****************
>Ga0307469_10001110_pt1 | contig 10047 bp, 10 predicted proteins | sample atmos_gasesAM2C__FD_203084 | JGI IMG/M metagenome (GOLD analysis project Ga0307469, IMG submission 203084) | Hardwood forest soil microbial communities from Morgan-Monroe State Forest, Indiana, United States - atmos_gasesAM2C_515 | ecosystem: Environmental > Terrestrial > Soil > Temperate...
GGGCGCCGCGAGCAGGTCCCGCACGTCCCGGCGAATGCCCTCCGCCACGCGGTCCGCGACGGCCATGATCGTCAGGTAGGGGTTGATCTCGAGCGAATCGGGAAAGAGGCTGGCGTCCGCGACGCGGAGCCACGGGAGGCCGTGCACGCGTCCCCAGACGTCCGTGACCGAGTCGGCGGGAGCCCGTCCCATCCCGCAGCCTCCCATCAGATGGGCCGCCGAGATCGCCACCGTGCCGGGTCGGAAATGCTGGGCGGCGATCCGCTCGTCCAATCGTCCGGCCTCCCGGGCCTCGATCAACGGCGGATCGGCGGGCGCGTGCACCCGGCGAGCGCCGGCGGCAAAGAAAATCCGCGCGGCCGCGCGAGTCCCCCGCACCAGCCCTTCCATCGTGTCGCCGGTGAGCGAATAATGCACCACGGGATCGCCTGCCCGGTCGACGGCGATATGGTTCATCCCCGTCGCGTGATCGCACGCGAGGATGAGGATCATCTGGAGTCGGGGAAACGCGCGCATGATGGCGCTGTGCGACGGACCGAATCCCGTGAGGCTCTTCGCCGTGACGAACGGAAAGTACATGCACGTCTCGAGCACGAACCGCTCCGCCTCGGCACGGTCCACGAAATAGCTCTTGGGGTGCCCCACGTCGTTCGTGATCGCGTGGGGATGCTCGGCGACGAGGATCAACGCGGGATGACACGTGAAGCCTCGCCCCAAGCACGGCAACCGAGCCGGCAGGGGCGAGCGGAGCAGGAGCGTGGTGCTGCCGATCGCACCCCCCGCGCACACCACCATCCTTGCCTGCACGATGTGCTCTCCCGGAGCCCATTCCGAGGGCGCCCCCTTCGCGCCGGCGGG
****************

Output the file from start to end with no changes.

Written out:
>Ga0307469_10001110_pt1 | contig 10047 bp, 10 predicted proteins | sample atmos_gasesAM2C__FD_203084 | JGI IMG/M metagenome (GOLD analysis project Ga0307469, IMG submission 203084) | Hardwood forest soil microbial communities from Morgan-Monroe State Forest, Indiana, United States - atmos_gasesAM2C_515 | ecosystem: Environmental > Terrestrial > Soil > Temperate...
GGGCGCCGCGAGCAGGTCCCGCACGTCCCGGCGAATGCCCTCCGCCACGCGGTCCGCGACGGCCATGATCGTCAGGTAGGGGTTGATCTCGAGCGAATCGGGAAAGAGGCTGGCGTCCGCGACGCGGAGCCACGGGAGGCCGTGCACGCGTCCCCAGACGTCCGTGACCGAGTCGGCGGGAGCCCGTCCCATCCCGCAGCCTCCCATCAGATGGGCCGCCGAGATCGCCACCGTGCCGGGTCGGAAATGCTGGGCGGCGATCCGCTCGTCCAATCGTCCGGCCTCCCGGGCCTCGATCAACGGCGGATCGGCGGGCGCGTGCACCCGGCGAGCGCCGGCGGCAAAGAAAATCCGCGCGGCCGCGCGAGTCCCCCGCACCAGCCCTTCCATCGTGTCGCCGGTGAGCGAATAATGCACCACGGGATCGCCTGCCCGGTCGACGGCGATATGGTTCATCCCCGTCGCGTGATCGCACGCGAGGATGAGGATCATCTGGAGTCGGGGAAACGCGCGCATGATGGCGCTGTGCGACGGACCGAATCCCGTGAGGCTCTTCGCCGTGACGAACGGAAAGTACATGCACGTCTCGAGCACGAACCGCTCCGCCTCGGCACGGTCCACGAAATAGCTCTTGGGGTGCCCCACGTCGTTCGTGATCGCGTGGGGATGCTCGGCGACGAGGATCAACGCGGGATGACACGTGAAGCCTCGCCCCAAGCACGGCAACCGAGCCGGCAGGGGCGAGCGGAGCAGGAGCGTGGTGCTGCCGATCGCACCCCCCGCGCACACCACCATCCTTGCCTGCACGATGTGCTCTCCCGGAGCCCATTCCGAGGGCGCCCCCTTCGCGCCGGCGGG